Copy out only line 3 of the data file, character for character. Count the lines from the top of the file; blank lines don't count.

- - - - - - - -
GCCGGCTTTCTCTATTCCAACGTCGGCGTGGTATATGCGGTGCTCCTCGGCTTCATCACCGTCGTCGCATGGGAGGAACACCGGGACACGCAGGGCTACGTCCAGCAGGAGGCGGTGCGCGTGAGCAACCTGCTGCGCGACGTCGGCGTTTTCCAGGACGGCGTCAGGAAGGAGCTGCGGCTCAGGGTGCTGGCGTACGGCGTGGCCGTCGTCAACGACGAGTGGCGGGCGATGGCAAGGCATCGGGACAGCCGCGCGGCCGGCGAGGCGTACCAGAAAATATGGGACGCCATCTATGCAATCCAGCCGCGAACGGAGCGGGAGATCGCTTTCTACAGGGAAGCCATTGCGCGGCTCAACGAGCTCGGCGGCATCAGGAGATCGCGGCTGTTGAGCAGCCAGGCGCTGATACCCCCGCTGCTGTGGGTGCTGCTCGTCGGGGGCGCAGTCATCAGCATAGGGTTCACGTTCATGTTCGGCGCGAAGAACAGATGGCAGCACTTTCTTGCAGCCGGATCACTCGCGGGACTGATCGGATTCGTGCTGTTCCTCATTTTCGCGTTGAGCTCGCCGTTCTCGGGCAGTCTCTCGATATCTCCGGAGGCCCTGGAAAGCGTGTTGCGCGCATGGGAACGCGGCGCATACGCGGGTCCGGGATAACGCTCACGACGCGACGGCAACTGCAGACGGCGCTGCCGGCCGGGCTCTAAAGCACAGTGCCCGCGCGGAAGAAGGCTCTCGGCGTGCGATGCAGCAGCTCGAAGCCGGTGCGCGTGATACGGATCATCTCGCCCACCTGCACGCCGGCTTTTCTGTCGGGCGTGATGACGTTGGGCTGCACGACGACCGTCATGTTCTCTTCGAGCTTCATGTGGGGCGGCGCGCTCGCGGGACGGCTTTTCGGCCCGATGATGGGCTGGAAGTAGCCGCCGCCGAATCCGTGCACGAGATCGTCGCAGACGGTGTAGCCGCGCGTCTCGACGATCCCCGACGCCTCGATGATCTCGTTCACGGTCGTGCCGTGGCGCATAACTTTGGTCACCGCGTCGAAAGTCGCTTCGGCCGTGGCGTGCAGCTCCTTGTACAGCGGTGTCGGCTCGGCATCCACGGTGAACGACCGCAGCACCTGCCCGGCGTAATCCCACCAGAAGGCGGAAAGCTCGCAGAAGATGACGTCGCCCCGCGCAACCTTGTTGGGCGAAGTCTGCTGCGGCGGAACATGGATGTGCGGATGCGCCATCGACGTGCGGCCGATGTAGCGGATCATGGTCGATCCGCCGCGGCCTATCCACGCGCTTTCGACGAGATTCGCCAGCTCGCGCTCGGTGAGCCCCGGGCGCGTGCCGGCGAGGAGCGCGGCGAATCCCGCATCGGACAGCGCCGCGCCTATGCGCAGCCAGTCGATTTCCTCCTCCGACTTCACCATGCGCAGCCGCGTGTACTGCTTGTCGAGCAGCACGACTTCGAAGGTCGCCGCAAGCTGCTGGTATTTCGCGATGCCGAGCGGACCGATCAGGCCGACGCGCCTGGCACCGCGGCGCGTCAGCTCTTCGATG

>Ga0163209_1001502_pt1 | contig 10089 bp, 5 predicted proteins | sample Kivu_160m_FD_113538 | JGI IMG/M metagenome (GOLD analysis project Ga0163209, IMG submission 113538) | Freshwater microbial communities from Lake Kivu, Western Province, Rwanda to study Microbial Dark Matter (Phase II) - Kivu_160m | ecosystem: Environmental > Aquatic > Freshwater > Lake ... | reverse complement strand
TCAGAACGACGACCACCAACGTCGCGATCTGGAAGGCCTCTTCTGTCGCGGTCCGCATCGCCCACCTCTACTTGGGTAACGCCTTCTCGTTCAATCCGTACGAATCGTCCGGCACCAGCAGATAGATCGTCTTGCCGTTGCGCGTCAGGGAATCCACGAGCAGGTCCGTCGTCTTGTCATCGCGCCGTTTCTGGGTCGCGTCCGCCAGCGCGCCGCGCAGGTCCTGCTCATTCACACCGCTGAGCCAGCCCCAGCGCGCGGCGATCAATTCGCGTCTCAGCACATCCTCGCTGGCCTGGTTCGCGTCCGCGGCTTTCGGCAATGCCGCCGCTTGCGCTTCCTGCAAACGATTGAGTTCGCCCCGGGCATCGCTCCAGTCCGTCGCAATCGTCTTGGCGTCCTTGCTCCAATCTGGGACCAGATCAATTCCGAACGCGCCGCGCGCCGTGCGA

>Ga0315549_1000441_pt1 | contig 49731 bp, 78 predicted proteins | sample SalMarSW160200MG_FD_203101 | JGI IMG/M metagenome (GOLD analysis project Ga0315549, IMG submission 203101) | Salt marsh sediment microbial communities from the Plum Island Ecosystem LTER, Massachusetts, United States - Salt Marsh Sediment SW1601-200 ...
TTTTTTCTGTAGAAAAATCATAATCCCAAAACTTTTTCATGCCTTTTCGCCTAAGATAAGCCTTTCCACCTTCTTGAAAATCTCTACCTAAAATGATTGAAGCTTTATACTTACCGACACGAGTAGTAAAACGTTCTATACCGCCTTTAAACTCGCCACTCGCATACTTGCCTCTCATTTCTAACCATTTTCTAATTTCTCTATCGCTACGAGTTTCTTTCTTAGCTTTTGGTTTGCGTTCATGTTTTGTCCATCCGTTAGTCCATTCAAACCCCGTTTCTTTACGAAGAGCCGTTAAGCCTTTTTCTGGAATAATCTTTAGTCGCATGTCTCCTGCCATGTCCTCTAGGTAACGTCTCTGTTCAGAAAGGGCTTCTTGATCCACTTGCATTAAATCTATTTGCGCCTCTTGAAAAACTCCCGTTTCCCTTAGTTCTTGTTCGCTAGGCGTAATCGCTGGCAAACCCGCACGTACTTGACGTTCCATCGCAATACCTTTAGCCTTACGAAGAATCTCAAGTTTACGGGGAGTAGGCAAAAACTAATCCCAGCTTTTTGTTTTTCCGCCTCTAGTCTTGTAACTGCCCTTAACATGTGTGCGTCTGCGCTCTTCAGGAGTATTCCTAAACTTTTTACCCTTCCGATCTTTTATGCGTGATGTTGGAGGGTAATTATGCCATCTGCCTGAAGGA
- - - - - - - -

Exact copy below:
TCAGAACGACGACCACCAACGTCGCGATCTGGAAGGCCTCTTCTGTCGCGGTCCGCATCGCCCACCTCTACTTGGGTAACGCCTTCTCGTTCAATCCGTACGAATCGTCCGGCACCAGCAGATAGATCGTCTTGCCGTTGCGCGTCAGGGAATCCACGAGCAGGTCCGTCGTCTTGTCATCGCGCCGTTTCTGGGTCGCGTCCGCCAGCGCGCCGCGCAGGTCCTGCTCATTCACACCGCTGAGCCAGCCCCAGCGCGCGGCGATCAATTCGCGTCTCAGCACATCCTCGCTGGCCTGGTTCGCGTCCGCGGCTTTCGGCAATGCCGCCGCTTGCGCTTCCTGCAAACGATTGAGTTCGCCCCGGGCATCGCTCCAGTCCGTCGCAATCGTCTTGGCGTCCTTGCTCCAATCTGGGACCAGATCAATTCCGAACGCGCCGCGCGCCGTGCGA